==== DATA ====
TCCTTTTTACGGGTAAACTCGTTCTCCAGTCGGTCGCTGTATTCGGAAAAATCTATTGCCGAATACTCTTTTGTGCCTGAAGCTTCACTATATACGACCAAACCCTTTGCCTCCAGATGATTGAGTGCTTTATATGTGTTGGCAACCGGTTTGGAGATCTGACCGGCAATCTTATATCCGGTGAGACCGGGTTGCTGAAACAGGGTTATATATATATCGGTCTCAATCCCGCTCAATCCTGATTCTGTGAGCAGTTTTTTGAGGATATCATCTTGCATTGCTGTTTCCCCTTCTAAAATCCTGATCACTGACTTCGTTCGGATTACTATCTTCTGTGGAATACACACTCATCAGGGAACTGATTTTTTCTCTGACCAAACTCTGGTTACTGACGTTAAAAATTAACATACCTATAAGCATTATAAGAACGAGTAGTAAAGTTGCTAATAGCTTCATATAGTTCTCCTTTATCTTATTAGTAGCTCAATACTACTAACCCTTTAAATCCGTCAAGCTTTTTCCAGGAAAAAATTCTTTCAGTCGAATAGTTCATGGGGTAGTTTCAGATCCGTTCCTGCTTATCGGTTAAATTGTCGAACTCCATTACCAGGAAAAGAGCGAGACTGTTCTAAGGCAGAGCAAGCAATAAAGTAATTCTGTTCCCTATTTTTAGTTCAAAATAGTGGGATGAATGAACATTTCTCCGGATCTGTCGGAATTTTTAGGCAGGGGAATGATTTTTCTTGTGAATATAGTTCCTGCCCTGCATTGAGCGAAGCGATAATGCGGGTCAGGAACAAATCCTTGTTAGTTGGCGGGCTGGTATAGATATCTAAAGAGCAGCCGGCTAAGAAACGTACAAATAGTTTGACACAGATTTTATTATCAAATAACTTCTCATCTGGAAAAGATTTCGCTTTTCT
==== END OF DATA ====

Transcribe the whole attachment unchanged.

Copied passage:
TCCTTTTTACGGGTAAACTCGTTCTCCAGTCGGTCGCTGTATTCGGAAAAATCTATTGCCGAATACTCTTTTGTGCCTGAAGCTTCACTATATACGACCAAACCCTTTGCCTCCAGATGATTGAGTGCTTTATATGTGTTGGCAACCGGTTTGGAGATCTGACCGGCAATCTTATATCCGGTGAGACCGGGTTGCTGAAACAGGGTTATATATATATCGGTCTCAATCCCGCTCAATCCTGATTCTGTGAGCAGTTTTTTGAGGATATCATCTTGCATTGCTGTTTCCCCTTCTAAAATCCTGATCACTGACTTCGTTCGGATTACTATCTTCTGTGGAATACACACTCATCAGGGAACTGATTTTTTCTCTGACCAAACTCTGGTTACTGACGTTAAAAATTAACATACCTATAAGCATTATAAGAACGAGTAGTAAAGTTGCTAATAGCTTCATATAGTTCTCCTTTATCTTATTAGTAGCTCAATACTACTAACCCTTTAAATCCGTCAAGCTTTTTCCAGGAAAAAATTCTTTCAGTCGAATAGTTCATGGGGTAGTTTCAGATCCGTTCCTGCTTATCGGTTAAATTGTCGAACTCCATTACCAGGAAAAGAGCGAGACTGTTCTAAGGCAGAGCAAGCAATAAAGTAATTCTGTTCCCTATTTTTAGTTCAAAATAGTGGGATGAATGAACATTTCTCCGGATCTGTCGGAATTTTTAGGCAGGGGAATGATTTTTCTTGTGAATATAGTTCCTGCCCTGCATTGAGCGAAGCGATAATGCGGGTCAGGAACAAATCCTTGTTAGTTGGCGGGCTGGTATAGATATCTAAAGAGCAGCCGGCTAAGAAACGTACAAATAGTTTGACACAGATTTTATTATCAAATAACTTCTCATCTGGAAAAGATTTCGCTTTTCT